Republican lawmakers say they expect President Reagan to sign legislation that rushes $672 million to the Veterans Administration, the federal prison system and an assortment of other programs said to need the money.
The House approved the supplemental spending bill by a 270-32 tally late Thursday, then sent the measure to the Senate, where it passed on a voice vote and was sent to the White House.Lawmakers prided themselves on fighting off temptation and refraining from the frequent practice of attaching pet projects to the measure, saying they abided by a pact congressional leaders reached with Reagan last fall. The legislation was labeled a "dire emergency" bill because the measure was supposed to be limited to that type of spending.
House Majority Leader Thomas Foley, D-Wash., said it was "a very stringently conceived bill that is absolutely required for the continuation of many essential services."
The $672 million bill was a compromise between a $189 million measure approved by the House on July 27 and a $633 million version passed by the Senate on Wednesday. The bill is for the 1988 fiscal year, which ends Sept. 30. In addition to the fresh money, the bill would allow $200 million to be transferred among the budgets of various agencies.
Eyeing a nearly monthlong recess that began at the close of the day's business, conference committee members worked out the compromise and rushed the bill through final approval in both houses in a single day.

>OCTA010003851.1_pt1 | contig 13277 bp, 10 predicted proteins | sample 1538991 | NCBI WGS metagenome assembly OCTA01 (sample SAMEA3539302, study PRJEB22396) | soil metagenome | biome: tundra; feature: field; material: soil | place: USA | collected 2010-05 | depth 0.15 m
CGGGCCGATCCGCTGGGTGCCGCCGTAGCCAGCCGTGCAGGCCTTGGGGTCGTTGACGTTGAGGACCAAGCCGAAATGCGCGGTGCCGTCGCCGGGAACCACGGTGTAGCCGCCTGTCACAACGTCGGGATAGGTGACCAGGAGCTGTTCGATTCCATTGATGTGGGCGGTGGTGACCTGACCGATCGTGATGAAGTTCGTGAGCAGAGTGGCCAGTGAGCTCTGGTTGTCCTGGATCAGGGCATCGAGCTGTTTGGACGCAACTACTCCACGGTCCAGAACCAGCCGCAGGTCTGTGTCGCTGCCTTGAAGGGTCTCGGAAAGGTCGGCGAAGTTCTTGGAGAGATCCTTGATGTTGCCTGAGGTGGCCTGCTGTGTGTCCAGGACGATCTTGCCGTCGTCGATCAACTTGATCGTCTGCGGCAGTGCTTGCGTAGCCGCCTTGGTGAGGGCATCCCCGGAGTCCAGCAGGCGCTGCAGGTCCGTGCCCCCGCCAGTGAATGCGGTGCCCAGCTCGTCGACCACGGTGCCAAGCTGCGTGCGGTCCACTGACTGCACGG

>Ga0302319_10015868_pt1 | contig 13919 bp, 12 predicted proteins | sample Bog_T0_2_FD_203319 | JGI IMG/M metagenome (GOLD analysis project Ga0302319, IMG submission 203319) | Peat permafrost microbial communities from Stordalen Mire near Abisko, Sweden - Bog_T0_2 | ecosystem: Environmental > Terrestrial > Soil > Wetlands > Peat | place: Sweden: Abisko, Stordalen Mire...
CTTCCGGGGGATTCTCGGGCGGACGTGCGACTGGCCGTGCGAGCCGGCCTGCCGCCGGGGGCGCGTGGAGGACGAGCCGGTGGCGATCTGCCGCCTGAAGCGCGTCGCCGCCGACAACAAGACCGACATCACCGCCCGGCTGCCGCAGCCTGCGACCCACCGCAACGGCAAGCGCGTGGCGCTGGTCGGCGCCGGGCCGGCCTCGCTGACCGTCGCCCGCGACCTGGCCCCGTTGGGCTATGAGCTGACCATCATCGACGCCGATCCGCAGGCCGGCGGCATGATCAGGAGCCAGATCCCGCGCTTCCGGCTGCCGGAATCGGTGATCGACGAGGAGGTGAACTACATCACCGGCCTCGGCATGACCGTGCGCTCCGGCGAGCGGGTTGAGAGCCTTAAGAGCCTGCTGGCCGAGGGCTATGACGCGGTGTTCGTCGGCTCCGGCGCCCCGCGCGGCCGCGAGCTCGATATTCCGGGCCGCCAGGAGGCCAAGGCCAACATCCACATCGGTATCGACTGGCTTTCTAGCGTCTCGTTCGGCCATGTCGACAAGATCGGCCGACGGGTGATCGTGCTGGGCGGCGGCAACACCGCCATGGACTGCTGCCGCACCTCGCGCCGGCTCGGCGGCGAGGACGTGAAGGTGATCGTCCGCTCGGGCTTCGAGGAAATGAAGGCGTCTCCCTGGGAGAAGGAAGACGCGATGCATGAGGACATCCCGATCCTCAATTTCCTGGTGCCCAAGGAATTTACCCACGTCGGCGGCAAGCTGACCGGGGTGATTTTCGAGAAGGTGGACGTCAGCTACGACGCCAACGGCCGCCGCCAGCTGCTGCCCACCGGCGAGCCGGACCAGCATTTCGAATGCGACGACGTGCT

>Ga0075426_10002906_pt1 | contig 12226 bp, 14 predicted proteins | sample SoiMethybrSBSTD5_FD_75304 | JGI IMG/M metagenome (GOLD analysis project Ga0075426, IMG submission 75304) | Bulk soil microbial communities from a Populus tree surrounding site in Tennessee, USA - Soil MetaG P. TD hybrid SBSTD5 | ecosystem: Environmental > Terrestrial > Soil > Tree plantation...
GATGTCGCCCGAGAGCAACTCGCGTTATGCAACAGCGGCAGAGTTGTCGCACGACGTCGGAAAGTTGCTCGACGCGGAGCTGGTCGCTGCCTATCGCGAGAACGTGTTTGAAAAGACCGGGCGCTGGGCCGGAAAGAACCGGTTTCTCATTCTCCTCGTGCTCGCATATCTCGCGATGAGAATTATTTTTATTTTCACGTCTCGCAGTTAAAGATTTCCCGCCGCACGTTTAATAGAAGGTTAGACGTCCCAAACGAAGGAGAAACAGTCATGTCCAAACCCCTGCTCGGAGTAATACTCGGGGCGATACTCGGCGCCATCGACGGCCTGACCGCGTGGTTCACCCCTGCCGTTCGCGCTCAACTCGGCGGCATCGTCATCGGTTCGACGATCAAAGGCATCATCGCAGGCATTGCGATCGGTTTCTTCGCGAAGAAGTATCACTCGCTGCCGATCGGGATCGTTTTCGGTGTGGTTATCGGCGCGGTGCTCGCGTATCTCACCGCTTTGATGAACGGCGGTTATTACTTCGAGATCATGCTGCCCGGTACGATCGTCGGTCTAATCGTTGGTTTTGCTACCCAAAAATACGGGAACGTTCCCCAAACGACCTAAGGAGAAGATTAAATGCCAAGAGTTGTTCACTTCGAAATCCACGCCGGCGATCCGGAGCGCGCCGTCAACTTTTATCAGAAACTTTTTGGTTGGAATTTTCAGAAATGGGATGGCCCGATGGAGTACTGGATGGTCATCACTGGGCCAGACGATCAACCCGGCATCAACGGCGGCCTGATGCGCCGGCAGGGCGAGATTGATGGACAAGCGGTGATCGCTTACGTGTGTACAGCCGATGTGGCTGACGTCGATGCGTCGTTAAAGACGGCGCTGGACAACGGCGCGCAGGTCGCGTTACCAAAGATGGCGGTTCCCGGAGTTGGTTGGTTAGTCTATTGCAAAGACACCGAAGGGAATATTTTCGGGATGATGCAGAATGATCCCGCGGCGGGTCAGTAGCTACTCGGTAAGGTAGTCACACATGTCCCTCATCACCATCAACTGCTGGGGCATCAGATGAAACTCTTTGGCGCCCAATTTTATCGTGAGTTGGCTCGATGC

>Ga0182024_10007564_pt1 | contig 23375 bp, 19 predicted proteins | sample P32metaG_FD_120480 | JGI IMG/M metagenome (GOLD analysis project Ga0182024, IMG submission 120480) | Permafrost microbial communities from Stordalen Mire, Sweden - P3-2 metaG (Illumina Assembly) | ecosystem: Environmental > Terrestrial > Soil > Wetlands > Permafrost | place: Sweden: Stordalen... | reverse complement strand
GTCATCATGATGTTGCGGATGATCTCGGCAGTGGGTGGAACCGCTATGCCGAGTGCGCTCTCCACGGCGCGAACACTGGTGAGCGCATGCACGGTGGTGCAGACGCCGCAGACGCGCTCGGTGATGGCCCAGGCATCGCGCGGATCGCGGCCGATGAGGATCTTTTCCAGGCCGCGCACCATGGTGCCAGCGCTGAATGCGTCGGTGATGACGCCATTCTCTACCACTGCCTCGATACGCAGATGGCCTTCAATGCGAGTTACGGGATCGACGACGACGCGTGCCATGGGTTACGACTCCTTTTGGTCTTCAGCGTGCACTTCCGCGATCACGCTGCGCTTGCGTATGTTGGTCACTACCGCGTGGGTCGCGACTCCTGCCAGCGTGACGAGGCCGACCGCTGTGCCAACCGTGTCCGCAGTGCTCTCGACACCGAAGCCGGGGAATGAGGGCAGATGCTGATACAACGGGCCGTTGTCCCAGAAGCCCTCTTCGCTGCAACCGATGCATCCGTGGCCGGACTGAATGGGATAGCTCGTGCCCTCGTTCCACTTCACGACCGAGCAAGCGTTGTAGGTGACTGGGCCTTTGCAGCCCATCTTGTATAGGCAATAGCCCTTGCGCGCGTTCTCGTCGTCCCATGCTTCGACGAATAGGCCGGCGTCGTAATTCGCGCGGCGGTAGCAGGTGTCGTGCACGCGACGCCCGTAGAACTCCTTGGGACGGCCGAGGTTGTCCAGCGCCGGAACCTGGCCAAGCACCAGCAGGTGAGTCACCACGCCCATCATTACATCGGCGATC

The few objections in the House came from legislators who complained this measure was no different from other spending bills. "This is no emergency," said Rep. Bill Frenzel, R-Minn.
As often happens with spending bills in Congress, the deal was reached by each chamber agreeing to most of what the other had proposed, rather than mutually chopping away at each other's sought-after projects.
Thus, the House accepted Senate provisions that would give the Veterans Administration $530 million in new spending to help pay for an increase in some benefits, a burgeoning caseload and medical care.
The Senate also had sought $23 million to help the FBI keep an eye on Soviet inspectors monitoring American compliance with the new nuclear arms treaty. The final bill contained $14 million of that amount.
The Senate consented to spending $15 million for state unemployment programs - the House had wanted $50 million - and $24 million the House wanted so the government can process refugees from the Soviet Union, Eastern Europe and elsewhere.
In addition, the measure bore $75 million for the Department of Justice, mostly for expenses arising from last year's rioting by Cuban detainees in prisons in Atlanta and Oakdale, La.
It also had $60 million to help the Coast Guard keep its patrols going; $55 million for the Agriculture Department to pay for some drought costs; $49 million for benefits to people who lose their jobs because of foreign competition, and $43 million for payments to people with black lung disease.